4 Bad Excuses to Take a Pass on the TSP

Piggy bank with letters "TSP" on in symbolizing the Thrift Savings Plan
(Adobe Stock)

The military's version of a civilian 401(k) -- called the Thrift Savings Plan, or TSP -- is a solid way to build for the future. A greater appreciation of this, along with some help from the automatic enrollment of those covered by the Blended Retirement System, has more than doubled active-duty participation rates from under 40% just over 10 years ago, to over 80% today. That's a good news story.

However, it's not a complete victory. There is still a large group of service members who aren't taking advantage of this plan. After a quick and inexact crunching of numbers, I would put that figure of non-participants at around 300,000. Over the years, I've talked to a lot of these folks and have heard several recurring themes on why they are choosing to skip the TSP.

Here are some of the excuses I've heard repeatedly and why I don't think they should keep you from using the TSP to save for your and your family's future:

1. "I'm Getting Out Soon and Don't Have Enough Time."

Even if you only have a year or two left in the military, it can still make sense to contribute to the TSP. Why? First, you never know what the future holds. I've talked to people whose short-term plan to leave the military turned into decades of continued service. If that happens to you, you could miss out on years of contributions.

Second, even if you get out soon, you typically have the option of keeping the accumulated money in the TSP, rolling it over to your new employer's plan or transferring it into an individual retirement account (IRA). In any of those scenarios, starting now allows you to build for the future.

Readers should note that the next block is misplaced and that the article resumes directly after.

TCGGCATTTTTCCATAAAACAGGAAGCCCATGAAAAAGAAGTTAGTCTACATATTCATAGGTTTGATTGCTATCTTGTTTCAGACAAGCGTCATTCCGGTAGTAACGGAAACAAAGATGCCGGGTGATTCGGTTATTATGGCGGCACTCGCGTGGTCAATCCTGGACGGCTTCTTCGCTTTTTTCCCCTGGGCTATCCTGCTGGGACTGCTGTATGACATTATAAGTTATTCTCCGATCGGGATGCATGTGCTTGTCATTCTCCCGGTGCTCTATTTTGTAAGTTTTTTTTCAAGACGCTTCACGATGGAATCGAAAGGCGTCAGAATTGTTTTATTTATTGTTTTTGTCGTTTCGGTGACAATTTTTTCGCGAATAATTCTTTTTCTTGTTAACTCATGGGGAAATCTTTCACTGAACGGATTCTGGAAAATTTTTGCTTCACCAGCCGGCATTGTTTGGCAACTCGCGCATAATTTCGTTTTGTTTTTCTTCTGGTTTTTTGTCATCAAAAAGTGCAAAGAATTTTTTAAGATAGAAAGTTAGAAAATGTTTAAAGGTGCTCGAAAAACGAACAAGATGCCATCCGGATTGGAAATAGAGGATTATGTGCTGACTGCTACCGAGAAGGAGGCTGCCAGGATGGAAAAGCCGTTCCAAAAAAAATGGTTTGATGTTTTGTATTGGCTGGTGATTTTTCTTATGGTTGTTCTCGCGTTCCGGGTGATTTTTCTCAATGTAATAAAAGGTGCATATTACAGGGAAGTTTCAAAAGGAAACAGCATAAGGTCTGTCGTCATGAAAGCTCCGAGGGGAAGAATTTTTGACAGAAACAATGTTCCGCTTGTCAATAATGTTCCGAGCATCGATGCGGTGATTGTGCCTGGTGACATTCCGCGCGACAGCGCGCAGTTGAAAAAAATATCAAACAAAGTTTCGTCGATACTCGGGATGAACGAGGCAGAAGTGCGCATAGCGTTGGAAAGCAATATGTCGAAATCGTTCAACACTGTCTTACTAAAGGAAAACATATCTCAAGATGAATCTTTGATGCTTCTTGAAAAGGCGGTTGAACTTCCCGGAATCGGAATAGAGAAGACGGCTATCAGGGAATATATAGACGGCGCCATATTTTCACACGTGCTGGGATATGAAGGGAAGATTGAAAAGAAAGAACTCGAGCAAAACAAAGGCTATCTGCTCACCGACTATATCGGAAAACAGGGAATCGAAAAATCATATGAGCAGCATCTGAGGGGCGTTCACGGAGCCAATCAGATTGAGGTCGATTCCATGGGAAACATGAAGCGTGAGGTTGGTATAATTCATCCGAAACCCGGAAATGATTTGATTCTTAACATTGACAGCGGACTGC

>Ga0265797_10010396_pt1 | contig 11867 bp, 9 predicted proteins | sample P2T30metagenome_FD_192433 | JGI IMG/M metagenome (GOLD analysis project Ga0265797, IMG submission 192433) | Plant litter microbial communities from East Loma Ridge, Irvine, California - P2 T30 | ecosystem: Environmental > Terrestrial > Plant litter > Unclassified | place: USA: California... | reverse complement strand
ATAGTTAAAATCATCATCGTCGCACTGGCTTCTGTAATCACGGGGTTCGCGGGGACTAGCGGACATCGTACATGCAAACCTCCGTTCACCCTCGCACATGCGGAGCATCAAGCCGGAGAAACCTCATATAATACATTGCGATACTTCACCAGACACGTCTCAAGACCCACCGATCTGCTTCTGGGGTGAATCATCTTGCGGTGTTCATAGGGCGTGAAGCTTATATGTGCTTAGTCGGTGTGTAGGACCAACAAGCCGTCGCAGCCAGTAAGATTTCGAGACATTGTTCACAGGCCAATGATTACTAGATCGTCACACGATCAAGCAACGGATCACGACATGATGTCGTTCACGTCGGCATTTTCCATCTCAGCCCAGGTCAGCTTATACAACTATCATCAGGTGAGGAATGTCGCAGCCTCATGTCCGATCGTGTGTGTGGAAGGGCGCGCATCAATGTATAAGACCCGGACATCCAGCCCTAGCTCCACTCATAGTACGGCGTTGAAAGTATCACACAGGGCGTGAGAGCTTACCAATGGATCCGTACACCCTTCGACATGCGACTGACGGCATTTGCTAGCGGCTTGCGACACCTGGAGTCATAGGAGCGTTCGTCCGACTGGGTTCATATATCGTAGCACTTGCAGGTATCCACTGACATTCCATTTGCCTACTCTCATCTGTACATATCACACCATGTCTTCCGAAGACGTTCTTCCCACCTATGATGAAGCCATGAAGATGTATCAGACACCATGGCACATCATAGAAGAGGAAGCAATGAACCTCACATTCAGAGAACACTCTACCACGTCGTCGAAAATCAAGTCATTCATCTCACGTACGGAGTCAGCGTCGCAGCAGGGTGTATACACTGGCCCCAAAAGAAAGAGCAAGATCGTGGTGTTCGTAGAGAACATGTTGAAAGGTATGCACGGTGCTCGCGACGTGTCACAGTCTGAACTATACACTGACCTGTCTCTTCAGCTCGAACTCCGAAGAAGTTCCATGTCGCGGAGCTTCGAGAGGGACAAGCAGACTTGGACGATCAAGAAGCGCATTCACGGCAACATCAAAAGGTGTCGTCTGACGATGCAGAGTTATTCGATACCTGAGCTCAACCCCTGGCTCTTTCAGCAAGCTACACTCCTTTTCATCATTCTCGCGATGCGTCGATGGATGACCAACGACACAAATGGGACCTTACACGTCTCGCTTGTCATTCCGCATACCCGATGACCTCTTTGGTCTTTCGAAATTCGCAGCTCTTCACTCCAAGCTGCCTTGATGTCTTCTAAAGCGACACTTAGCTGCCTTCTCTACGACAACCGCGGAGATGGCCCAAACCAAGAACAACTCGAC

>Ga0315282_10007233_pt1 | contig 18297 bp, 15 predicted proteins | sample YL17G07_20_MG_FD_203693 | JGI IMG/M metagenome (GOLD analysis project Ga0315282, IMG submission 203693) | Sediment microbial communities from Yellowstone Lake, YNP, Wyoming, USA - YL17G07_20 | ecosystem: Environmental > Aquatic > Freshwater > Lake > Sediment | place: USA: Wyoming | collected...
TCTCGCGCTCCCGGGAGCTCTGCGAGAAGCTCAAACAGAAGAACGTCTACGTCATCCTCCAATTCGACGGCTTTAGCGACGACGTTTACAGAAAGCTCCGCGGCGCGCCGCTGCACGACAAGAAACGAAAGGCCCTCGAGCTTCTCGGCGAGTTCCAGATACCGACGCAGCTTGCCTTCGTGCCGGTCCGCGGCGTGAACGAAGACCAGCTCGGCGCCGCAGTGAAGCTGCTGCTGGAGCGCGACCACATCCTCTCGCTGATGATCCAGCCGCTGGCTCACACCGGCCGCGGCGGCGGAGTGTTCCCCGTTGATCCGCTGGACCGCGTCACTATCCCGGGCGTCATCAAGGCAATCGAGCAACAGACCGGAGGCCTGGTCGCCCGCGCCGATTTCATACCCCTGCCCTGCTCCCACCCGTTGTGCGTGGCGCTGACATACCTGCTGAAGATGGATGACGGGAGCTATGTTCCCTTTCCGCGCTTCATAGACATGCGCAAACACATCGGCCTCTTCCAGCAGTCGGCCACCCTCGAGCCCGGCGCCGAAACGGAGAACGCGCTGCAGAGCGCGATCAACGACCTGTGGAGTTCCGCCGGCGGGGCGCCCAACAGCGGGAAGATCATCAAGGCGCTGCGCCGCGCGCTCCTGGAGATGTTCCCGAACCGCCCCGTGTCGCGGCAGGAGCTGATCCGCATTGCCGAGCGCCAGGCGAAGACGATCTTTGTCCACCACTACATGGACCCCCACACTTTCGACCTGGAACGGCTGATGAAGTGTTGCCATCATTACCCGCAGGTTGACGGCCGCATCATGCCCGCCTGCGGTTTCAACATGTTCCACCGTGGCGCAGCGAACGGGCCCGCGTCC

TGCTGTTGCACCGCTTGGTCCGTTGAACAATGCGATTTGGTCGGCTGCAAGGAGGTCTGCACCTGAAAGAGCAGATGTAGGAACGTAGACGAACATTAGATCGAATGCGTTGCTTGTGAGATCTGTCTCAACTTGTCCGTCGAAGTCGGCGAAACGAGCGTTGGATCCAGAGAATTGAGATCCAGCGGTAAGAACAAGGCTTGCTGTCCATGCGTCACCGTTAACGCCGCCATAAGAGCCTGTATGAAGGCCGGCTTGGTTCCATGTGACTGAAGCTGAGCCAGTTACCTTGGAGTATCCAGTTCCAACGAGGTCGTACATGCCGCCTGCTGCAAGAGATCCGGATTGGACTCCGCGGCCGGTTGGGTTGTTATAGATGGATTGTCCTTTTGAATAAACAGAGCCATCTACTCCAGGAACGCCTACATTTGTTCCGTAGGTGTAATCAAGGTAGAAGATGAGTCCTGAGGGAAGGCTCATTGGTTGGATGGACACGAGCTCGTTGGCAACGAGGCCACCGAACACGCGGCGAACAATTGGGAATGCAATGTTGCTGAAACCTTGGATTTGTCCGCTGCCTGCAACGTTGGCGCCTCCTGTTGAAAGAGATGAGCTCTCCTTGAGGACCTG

2. "I Don't Have Enough Money."

If that's the case, revisit your spending plan. Most people can make changes to accommodate a small contribution to the TSP. All you need to do is to visit myPay and sign up to get things started. The TSP is a great tool to live a pay-yourself-first lifestyle. Because the contributions are deducted before the money hits your checking account, you'll save first without the temptation to spend. Starting small provides a building block for bigger contributions with future pay increases. Get your foot in the door.

3. "Retirement, Are You Kidding Me?"

OK, I get it. Retirement could be decades away. On a day-to-day basis, you're faced with more pressing issues. However, if you put off building for the future, you're ignoring one of your greatest allies -- time. The power of compounding returns, or earning interest on your interest, can turn $50 or $100 monthly contributions into a six-figure retirement balance. Don't miss that opportunity.

4. "I've Got Military Retirement."

The monthly retirement paycheck from the military is a great benefit, the kind of retirement pension that many American workers no longer receive. However, at 20 years of service, it still represents only half your basic pay -- no Basic Allowance for Housing (BAH), Basic Allowance for Subsistence (BAS) or other allowances or pay. Most recipients will need to supplement it through retirement savings. And beyond that, less than 20% of those who serve actually qualify for military retirement. Finally, to get the most from the new blended military retirement system, service members will need to contribute at least 5% to the TSP.

If any of those excuses sound familiar, I hope these thoughts help overcome your objections. Keep on saving.

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